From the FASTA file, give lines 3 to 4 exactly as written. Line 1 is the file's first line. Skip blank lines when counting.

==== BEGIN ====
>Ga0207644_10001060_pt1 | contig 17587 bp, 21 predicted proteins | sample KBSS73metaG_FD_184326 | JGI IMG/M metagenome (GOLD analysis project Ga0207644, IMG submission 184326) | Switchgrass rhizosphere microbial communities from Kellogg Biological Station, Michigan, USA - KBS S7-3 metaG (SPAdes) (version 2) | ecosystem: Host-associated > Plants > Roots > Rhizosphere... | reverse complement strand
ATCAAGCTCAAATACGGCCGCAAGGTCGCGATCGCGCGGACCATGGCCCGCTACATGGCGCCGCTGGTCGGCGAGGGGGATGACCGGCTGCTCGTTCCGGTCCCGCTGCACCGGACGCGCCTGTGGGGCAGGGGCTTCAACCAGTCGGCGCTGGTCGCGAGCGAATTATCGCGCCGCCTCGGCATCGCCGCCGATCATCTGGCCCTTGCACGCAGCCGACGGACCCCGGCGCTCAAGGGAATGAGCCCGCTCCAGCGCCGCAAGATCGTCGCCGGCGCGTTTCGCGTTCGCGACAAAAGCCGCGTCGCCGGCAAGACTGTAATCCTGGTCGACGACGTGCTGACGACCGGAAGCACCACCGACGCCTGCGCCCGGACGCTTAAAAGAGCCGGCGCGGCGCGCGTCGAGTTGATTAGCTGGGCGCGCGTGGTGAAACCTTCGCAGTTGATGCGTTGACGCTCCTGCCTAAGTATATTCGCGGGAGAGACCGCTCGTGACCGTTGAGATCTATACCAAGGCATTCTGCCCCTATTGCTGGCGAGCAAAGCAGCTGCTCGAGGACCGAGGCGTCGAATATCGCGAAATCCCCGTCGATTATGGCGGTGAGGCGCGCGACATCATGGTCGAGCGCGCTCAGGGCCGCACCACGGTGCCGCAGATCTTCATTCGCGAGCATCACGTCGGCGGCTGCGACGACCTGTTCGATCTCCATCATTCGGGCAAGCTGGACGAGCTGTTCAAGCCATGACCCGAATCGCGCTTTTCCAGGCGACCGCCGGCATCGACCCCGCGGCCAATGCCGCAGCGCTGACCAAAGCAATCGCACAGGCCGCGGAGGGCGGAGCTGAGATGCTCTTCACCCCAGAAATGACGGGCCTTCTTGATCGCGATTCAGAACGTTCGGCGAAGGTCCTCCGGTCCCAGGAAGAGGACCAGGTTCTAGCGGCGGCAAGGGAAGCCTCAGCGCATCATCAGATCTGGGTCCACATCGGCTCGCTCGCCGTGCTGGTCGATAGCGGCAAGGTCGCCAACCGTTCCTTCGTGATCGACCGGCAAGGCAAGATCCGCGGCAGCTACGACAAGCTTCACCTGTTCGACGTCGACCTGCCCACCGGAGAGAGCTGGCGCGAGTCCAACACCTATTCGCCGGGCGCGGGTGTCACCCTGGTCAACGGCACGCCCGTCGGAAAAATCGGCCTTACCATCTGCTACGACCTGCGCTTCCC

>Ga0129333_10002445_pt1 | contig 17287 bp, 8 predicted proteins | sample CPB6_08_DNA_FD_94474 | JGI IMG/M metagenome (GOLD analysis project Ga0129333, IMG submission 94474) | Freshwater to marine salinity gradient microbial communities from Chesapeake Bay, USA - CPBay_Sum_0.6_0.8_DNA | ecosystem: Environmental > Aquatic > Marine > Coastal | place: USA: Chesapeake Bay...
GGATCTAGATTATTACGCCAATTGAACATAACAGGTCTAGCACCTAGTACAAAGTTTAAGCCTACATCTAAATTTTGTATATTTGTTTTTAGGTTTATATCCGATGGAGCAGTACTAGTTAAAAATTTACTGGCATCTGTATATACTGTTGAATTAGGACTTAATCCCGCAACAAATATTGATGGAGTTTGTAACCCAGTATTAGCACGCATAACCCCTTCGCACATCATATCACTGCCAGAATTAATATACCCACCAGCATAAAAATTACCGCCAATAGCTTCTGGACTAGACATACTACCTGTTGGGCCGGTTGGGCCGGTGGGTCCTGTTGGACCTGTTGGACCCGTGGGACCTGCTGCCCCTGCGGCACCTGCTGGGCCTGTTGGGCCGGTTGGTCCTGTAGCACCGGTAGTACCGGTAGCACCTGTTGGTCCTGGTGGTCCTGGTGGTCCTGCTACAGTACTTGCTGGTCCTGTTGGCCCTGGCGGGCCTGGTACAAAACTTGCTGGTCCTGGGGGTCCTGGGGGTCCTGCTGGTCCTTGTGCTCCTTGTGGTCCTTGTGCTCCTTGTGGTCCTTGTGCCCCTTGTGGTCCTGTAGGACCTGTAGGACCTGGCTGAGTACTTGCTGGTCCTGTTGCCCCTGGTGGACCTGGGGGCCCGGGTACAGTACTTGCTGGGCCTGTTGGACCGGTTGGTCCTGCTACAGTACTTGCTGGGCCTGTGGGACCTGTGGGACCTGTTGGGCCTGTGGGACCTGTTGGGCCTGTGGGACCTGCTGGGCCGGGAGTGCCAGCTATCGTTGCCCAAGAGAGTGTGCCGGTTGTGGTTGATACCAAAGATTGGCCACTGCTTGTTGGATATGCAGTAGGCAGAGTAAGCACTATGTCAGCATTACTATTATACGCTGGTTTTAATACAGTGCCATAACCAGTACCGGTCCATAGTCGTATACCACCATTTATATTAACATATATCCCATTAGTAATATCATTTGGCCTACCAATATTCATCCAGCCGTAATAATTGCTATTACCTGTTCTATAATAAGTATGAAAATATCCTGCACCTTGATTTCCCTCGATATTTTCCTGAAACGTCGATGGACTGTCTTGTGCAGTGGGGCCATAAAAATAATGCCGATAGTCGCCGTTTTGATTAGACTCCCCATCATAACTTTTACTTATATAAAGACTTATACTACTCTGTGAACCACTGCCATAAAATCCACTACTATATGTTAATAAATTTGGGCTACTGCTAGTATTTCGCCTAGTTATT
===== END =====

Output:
>Ga0129333_10002445_pt1 | contig 17287 bp, 8 predicted proteins | sample CPB6_08_DNA_FD_94474 | JGI IMG/M metagenome (GOLD analysis project Ga0129333, IMG submission 94474) | Freshwater to marine salinity gradient microbial communities from Chesapeake Bay, USA - CPBay_Sum_0.6_0.8_DNA | ecosystem: Environmental > Aquatic > Marine > Coastal | place: USA: Chesapeake Bay...
GGATCTAGATTATTACGCCAATTGAACATAACAGGTCTAGCACCTAGTACAAAGTTTAAGCCTACATCTAAATTTTGTATATTTGTTTTTAGGTTTATATCCGATGGAGCAGTACTAGTTAAAAATTTACTGGCATCTGTATATACTGTTGAATTAGGACTTAATCCCGCAACAAATATTGATGGAGTTTGTAACCCAGTATTAGCACGCATAACCCCTTCGCACATCATATCACTGCCAGAATTAATATACCCACCAGCATAAAAATTACCGCCAATAGCTTCTGGACTAGACATACTACCTGTTGGGCCGGTTGGGCCGGTGGGTCCTGTTGGACCTGTTGGACCCGTGGGACCTGCTGCCCCTGCGGCACCTGCTGGGCCTGTTGGGCCGGTTGGTCCTGTAGCACCGGTAGTACCGGTAGCACCTGTTGGTCCTGGTGGTCCTGGTGGTCCTGCTACAGTACTTGCTGGTCCTGTTGGCCCTGGCGGGCCTGGTACAAAACTTGCTGGTCCTGGGGGTCCTGGGGGTCCTGCTGGTCCTTGTGCTCCTTGTGGTCCTTGTGCTCCTTGTGGTCCTTGTGCCCCTTGTGGTCCTGTAGGACCTGTAGGACCTGGCTGAGTACTTGCTGGTCCTGTTGCCCCTGGTGGACCTGGGGGCCCGGGTACAGTACTTGCTGGGCCTGTTGGACCGGTTGGTCCTGCTACAGTACTTGCTGGGCCTGTGGGACCTGTGGGACCTGTTGGGCCTGTGGGACCTGTTGGGCCTGTGGGACCTGCTGGGCCGGGAGTGCCAGCTATCGTTGCCCAAGAGAGTGTGCCGGTTGTGGTTGATACCAAAGATTGGCCACTGCTTGTTGGATATGCAGTAGGCAGAGTAAGCACTATGTCAGCATTACTATTATACGCTGGTTTTAATACAGTGCCATAACCAGTACCGGTCCATAGTCGTATACCACCATTTATATTAACATATATCCCATTAGTAATATCATTTGGCCTACCAATATTCATCCAGCCGTAATAATTGCTATTACCTGTTCTATAATAAGTATGAAAATATCCTGCACCTTGATTTCCCTCGATATTTTCCTGAAACGTCGATGGACTGTCTTGTGCAGTGGGGCCATAAAAATAATGCCGATAGTCGCCGTTTTGATTAGACTCCCCATCATAACTTTTACTTATATAAAGACTTATACTACTCTGTGAACCACTGCCATAAAATCCACTACTATATGTTAATAAATTTGGGCTACTGCTAGTATTTCGCCTAGTTATT